down in my heart

autumn hydrangea

I’ve been turning joy over in my heart like a oblong stone in the palm of my hand. What is this thing we call joy?

ladybug at the beach

It sits, a tiny weight in my pocket, until I reach in and roll it around between thumb and palm and fingers. Smooth, almost soft, but uneven. My hand works to fit against the stone.

It’s on my mind because it has seemed so hard to come by. As an empty belly inclines itself toward thoughts of food, so my empty heart preoccupies itself with joy.

pile of snow

Trials abound. A long, unrelenting sickness leads to a move so quick it’s preposterous: one week from deciding to move to unpacking the last of the boxes. Preparation for an event, one that should call forth eagerness, takes on water when it is asked to bear twice its weight in contention. Evenings fill up. We forget solitude, silence. Sabbaths get hijacked by that irrational impulse to draw near in hostility rather than in love. Where is the joy in it all?

And over all of this, which could be nothing more than inconveniences and perhaps as much as adventures in the mind of another, slumps darkness. It’s unfortunate that dwelling on the sun on a gloomy day has no effect on its ability to burn off the fog.

light on the rug

I anticipate the advice I’ll get if I confess my lack of joy: just count your blessings!

But I don’t want joy that’s the sum of my blessings. I’m bad at that sort of arithmetic. One ray of sunshine, two cups of tea, three good songs on the radio…

brick + door

Really?

What if they don’t add up? What if they don’t reach joy’s threshold? Too often they don’t and though I am grateful for the sunshine and glad for the tea and though I sing along with the radio, the deep joy isn’t there.

a whole pan of brussels sprouts

I know it’s not happiness. I learned that a long time ago, in Sunday school, when the teacher told us that happiness is a feeling and joy is a ______. That’s what I can’t remember. What is joy? The way I describe it these days, as I yearn for it, is a sureness in the belly. Essential, foundational. Undergirding. Not at the mercy of circumstances and environment, nor of my own ability to summon it. A kind of trust, hope even.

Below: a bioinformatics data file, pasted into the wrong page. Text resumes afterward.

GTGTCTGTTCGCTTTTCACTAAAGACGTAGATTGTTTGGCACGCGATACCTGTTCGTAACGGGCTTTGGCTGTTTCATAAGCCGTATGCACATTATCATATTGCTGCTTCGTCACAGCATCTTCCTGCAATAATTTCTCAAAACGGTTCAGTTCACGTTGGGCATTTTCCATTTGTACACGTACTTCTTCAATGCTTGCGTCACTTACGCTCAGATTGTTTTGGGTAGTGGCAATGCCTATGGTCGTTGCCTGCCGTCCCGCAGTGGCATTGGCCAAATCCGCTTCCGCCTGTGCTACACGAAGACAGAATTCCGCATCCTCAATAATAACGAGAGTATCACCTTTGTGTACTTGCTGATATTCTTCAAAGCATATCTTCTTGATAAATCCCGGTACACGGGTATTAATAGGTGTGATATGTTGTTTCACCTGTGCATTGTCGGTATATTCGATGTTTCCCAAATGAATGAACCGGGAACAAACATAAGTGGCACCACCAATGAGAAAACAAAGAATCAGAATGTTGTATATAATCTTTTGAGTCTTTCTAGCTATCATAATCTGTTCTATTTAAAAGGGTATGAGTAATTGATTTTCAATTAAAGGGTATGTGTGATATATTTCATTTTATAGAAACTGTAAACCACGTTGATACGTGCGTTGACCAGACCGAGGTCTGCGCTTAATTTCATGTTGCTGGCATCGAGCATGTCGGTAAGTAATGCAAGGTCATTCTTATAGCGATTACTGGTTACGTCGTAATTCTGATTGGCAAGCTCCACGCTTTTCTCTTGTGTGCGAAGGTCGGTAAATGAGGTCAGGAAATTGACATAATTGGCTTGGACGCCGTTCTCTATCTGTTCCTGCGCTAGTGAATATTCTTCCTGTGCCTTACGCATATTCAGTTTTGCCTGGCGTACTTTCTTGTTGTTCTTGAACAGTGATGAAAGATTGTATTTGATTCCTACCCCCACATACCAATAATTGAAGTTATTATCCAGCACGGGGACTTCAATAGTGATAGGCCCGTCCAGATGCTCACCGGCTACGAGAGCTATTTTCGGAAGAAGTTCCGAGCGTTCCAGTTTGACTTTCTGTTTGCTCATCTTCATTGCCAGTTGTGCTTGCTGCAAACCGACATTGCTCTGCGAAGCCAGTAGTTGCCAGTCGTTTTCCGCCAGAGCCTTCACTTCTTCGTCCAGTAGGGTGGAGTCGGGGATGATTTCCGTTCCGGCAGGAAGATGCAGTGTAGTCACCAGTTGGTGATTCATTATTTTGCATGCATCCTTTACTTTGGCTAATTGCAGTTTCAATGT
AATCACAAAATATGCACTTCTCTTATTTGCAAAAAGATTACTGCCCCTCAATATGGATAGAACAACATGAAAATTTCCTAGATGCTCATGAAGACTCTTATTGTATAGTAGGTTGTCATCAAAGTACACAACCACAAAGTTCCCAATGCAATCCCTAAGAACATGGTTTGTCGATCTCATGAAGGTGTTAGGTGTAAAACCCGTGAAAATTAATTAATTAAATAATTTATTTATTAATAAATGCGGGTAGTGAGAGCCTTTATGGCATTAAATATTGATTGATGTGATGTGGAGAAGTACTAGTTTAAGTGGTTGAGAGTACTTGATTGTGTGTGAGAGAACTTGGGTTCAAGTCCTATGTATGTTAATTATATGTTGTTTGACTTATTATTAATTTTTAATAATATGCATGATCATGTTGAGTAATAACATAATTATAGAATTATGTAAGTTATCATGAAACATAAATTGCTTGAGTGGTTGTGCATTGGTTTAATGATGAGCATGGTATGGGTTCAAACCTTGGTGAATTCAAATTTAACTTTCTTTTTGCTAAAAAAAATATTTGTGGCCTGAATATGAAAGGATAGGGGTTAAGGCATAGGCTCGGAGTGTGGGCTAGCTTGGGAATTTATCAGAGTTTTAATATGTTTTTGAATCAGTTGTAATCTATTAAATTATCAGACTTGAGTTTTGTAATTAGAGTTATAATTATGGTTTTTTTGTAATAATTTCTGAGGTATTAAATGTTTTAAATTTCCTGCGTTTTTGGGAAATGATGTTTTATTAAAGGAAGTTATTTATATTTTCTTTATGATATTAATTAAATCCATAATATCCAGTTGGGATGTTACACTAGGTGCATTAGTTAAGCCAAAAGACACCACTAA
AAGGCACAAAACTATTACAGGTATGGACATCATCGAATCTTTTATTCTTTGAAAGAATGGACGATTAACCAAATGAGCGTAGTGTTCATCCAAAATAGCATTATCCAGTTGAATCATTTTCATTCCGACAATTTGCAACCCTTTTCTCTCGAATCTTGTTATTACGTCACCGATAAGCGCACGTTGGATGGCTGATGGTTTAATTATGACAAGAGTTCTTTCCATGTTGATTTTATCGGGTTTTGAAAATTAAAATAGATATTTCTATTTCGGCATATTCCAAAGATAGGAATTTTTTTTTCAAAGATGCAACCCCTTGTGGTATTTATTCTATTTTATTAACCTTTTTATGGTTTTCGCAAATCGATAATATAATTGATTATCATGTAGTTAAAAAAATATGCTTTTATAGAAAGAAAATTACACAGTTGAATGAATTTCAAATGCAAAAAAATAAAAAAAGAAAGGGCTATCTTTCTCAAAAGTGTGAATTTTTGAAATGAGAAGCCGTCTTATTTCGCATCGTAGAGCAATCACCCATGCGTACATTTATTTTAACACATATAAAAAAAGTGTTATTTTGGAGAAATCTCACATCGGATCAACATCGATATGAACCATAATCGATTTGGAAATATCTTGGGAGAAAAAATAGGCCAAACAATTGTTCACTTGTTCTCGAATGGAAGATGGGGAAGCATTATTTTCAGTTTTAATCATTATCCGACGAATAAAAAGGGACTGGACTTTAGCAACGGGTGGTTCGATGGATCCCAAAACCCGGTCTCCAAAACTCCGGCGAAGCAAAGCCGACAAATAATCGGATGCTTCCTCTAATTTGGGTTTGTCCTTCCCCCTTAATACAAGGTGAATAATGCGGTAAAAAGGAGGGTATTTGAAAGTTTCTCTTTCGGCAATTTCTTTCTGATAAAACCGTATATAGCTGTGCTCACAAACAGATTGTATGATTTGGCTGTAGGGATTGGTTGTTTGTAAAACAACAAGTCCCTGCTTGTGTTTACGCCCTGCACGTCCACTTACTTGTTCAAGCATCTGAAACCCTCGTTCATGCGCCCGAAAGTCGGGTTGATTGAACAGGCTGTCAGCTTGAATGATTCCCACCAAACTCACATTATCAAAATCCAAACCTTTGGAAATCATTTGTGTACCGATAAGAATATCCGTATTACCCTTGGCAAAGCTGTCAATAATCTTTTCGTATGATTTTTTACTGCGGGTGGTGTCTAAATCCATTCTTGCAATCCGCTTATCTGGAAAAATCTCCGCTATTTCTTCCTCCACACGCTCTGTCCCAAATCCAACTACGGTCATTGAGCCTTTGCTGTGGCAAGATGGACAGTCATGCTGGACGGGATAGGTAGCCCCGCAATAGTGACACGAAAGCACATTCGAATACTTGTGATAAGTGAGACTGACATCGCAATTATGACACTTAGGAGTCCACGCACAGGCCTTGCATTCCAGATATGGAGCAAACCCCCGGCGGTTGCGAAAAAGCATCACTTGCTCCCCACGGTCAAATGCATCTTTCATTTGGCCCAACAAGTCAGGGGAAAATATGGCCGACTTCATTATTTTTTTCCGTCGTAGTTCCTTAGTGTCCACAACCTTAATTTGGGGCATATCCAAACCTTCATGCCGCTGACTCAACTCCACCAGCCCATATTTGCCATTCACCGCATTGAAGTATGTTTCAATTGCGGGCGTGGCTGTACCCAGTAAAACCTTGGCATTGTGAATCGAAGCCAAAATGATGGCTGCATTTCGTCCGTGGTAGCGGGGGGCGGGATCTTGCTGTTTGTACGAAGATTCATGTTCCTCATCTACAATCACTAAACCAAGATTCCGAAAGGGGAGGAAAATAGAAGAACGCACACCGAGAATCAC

sunny quilt

But trust and hope are their own nouns. What is joy? It seems to be a divergent problem, of the sort that E. F. Schumacher says has no single, clean solution. No matter how many times I turn the stone over in my pocket, I will not solve joy. It’s too expansive for that. Joy is at turns trust, now hope, now happiness. On occasion, joy’s definition may even reside awfully close to despair.

delicata squash

A few weeks ago, a friend expressed feeling an immense need to keep her light burningβ€”and also the certainty that it’s not hers to maintain. What would it mean to just crumple, to give up, to say, “I can’t keep this light burning” and slump to the floor? Would the joy burn out? Or, in that moment when stoking the fire finally gave way to despair and exhaustion, would Christ’s joy keep burning and somehow give us light?